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Keohane offers data on gender

An update from the Women's Initiative Steering Committee revealed that the percentage of female assistant professors in Arts and Sciences has remained stagnant over the last 10 years, causing concern among faculty members at Thursday's meeting of the Academic Council.

The number of female assistant professors has hovered between 30 and 40 percent since 1991, and currently stands at 30.2 percent, according to data from the Office of the Provost.

Susan Roth, special assistant to the provost and a member of the steering committee, said the stagnation is not part of a national trend.

"It was a big surprise, I think, to everybody," she said.

It is unclear why no progress has been made on the assistant professor gender gap, but data suggests that the problem does not stem directly from inequities in doctoral or fellowship programs.

"There is a clear problem here if women are represented all the way up through the Ph.D., and then the cliff drops off," said President Nan Keohane, steering committee chair.

Provost Peter Lange also doubted that the stagnation is due to a general decrease in the female applicant pool, which he said would show up in national trends.

Despite failure to improve female representation among assistant professors, the typical entry-level position into the academy, the report included more positive data regarding other professor ranks.

"There has been improvement, thankfully, across the schools [except Nursing] over time in the percent of women at both the associate and full levels," Roth said.

Additionally, there is no evidence of salary inequity on the basis of gender, nor bias in rates of successful promotion to full professor or in an academic unit's negative votes for tenure.

However, women tend to wait longer than men to be promoted from associate to full professor - 6.3 years for women, five years for men - and are denied tenure 19 percent of the time, compared to 12 percent for men.

The Women's Initiative began last winter when Keohane began a series of informal conversations with faculty members and others about women's issues at the University. She eventually organized the steering committee to provide a comprehensive look at the state of women at Duke.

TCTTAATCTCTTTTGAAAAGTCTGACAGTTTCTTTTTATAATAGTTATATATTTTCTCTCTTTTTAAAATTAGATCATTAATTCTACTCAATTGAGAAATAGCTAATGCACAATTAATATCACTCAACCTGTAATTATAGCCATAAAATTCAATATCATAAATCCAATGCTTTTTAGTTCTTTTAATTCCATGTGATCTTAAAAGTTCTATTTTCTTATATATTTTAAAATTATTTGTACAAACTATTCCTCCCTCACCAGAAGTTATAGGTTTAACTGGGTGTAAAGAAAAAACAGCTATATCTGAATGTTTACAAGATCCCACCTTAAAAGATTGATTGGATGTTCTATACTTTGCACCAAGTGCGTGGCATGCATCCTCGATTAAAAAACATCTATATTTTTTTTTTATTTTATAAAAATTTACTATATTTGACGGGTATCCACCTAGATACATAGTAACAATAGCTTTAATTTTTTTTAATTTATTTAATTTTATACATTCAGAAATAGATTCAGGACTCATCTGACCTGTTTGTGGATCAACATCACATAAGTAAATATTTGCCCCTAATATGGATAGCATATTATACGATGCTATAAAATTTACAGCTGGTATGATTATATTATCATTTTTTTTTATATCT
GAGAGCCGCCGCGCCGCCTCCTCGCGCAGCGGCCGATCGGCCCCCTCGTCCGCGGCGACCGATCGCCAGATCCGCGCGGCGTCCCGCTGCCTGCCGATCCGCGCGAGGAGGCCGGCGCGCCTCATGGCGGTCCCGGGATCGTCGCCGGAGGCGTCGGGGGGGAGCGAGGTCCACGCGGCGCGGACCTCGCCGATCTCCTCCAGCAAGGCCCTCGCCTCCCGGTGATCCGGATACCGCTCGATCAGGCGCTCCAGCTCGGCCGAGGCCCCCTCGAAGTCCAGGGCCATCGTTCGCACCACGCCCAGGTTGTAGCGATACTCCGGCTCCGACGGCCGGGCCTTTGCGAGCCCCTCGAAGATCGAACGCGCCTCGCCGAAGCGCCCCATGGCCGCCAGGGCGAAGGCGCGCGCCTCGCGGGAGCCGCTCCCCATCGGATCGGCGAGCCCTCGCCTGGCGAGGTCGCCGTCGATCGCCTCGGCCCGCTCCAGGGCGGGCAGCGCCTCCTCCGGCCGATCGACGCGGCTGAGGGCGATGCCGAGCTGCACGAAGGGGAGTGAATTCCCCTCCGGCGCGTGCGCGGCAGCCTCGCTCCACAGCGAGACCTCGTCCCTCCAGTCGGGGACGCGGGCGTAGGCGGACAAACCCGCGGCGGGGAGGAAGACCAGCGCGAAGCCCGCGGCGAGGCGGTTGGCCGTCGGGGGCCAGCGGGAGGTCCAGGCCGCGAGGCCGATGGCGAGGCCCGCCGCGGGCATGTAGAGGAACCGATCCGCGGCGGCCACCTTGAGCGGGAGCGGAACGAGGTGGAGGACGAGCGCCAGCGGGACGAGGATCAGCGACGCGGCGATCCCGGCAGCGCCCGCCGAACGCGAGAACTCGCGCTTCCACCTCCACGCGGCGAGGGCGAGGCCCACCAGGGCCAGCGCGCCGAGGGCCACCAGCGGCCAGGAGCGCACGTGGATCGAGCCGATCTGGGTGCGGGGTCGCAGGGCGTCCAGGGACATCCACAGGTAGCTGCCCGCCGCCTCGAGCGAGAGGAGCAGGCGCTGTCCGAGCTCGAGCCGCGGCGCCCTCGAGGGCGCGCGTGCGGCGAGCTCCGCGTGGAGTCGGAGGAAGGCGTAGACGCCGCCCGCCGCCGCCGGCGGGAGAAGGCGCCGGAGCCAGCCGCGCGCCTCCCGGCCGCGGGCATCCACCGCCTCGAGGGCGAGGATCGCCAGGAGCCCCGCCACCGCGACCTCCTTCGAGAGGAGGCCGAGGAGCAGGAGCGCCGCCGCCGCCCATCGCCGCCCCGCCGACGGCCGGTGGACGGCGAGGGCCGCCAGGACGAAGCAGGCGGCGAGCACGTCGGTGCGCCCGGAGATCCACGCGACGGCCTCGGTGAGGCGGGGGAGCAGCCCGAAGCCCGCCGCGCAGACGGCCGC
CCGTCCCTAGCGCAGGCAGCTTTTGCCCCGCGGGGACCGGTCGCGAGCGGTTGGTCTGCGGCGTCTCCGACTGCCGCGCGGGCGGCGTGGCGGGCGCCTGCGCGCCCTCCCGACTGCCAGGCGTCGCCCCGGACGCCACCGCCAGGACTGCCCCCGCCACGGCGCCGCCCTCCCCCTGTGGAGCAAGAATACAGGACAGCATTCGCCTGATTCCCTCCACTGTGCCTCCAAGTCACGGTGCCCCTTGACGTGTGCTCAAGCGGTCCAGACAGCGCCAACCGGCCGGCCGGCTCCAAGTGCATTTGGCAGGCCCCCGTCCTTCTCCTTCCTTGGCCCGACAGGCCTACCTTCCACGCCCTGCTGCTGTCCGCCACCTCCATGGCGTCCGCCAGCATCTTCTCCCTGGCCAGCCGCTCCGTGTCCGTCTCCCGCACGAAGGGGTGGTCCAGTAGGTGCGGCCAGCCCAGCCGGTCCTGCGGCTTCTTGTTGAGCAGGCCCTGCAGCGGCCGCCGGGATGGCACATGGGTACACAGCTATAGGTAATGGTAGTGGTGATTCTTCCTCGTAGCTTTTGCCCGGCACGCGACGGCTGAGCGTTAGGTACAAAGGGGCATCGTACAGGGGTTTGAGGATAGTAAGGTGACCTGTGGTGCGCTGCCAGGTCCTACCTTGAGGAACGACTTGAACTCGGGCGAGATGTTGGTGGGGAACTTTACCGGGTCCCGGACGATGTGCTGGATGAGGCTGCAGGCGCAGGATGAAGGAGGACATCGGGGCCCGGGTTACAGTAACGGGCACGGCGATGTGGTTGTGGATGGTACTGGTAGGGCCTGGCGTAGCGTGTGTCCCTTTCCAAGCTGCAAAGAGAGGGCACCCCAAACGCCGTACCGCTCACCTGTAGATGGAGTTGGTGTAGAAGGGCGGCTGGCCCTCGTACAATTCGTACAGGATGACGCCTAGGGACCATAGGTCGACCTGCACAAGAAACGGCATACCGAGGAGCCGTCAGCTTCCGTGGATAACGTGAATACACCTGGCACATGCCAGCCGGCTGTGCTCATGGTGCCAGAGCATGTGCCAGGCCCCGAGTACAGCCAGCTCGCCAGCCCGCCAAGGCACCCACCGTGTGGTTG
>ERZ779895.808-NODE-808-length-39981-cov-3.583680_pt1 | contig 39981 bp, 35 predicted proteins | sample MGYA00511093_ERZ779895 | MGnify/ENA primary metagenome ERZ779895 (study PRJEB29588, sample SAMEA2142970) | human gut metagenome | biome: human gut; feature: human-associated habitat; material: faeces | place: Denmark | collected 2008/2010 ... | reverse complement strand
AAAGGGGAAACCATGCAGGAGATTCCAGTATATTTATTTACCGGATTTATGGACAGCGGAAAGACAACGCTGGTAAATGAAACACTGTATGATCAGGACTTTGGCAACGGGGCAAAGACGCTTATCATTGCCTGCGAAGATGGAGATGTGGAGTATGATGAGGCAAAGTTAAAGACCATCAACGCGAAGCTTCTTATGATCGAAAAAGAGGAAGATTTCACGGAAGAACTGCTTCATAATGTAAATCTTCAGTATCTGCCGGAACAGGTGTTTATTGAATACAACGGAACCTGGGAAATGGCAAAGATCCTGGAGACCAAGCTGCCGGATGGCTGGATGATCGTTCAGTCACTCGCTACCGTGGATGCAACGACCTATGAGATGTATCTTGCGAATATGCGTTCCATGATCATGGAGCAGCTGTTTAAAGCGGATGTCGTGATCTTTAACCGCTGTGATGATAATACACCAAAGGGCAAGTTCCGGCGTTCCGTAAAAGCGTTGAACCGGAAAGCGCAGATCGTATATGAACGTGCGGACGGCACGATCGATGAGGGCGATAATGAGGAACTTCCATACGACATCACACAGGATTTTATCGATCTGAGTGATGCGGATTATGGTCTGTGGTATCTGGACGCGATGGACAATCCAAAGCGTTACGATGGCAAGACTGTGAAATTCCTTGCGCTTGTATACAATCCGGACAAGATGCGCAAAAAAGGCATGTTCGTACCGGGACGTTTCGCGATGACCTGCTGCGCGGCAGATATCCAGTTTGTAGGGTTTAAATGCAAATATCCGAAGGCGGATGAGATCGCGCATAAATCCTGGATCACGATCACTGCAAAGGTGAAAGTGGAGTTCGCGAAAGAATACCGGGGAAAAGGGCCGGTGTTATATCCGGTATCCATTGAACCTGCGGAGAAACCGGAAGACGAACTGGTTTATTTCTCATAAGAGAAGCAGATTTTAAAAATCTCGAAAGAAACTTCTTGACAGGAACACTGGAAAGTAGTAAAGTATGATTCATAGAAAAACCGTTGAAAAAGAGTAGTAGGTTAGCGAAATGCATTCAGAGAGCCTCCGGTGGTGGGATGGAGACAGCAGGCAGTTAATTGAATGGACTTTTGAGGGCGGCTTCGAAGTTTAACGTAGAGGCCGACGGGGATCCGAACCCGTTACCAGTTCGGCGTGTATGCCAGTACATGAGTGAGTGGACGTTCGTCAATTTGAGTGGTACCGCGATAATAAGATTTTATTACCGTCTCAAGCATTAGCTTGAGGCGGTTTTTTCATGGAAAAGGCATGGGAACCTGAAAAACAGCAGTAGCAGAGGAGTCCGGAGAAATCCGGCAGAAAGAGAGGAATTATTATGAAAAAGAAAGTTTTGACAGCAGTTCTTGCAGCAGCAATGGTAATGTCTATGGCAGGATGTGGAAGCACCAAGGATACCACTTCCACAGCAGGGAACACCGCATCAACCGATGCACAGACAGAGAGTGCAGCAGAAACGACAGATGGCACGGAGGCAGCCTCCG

By chairing the committee herself and enlisting the services of a variety of high-powered campus leaders, Keohane said she intended to ensure that policy changes endure well beyond the committee's expiration this June.

"We do not want this to be the 'Year of the Woman,' then next year we'll go on to something else," she said.

The committee will address policy on child care, parental leave and employment issues in the spring. In addition, Keohane said the committee may attempt to address conformity among female undergraduates by working with sorority leaders and expanding positive programming for women.

"There are good things to celebrate. We're trying to figure out what those are and make those more common," she said, citing Project B.U.I.L.D. and geology field trips as examples of positive experiences that female students have enjoyed.

Some faculty members questioned the committee's decision to conduct focus group studies with almost exclusively women, arguing that male voices are necessary for a full study of women's issues. Roth acknowledged this point but said time constraints prevented more male involvement.

IN OTHER BUSINESS: Completing a major restructuring of the faculty's role in University governance and decision-making, the Academic Council voted to establish the University Priorities Committee and the Academic Programs Committee. The proposal passed unanimously and without debate.

Professor Emeritus of Zoology Donald Fluke was elected secretary of the Academic Council, and Professor Emeritus of Physics Lawrence Evans was re-elected editor of the Faculty Forum.


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